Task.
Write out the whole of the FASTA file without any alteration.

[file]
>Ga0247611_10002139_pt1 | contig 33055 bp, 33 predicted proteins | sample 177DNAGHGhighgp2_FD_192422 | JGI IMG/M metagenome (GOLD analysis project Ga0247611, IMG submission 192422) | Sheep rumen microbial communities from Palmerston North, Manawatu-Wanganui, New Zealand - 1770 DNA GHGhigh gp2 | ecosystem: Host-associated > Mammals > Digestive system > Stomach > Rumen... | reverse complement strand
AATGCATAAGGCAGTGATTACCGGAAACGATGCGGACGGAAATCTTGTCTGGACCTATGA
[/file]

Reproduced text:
>Ga0247611_10002139_pt1 | contig 33055 bp, 33 predicted proteins | sample 177DNAGHGhighgp2_FD_192422 | JGI IMG/M metagenome (GOLD analysis project Ga0247611, IMG submission 192422) | Sheep rumen microbial communities from Palmerston North, Manawatu-Wanganui, New Zealand - 1770 DNA GHGhigh gp2 | ecosystem: Host-associated > Mammals > Digestive system > Stomach > Rumen... | reverse complement strand
AATGCATAAGGCAGTGATTACCGGAAACGATGCGGACGGAAATCTTGTCTGGACCTATGA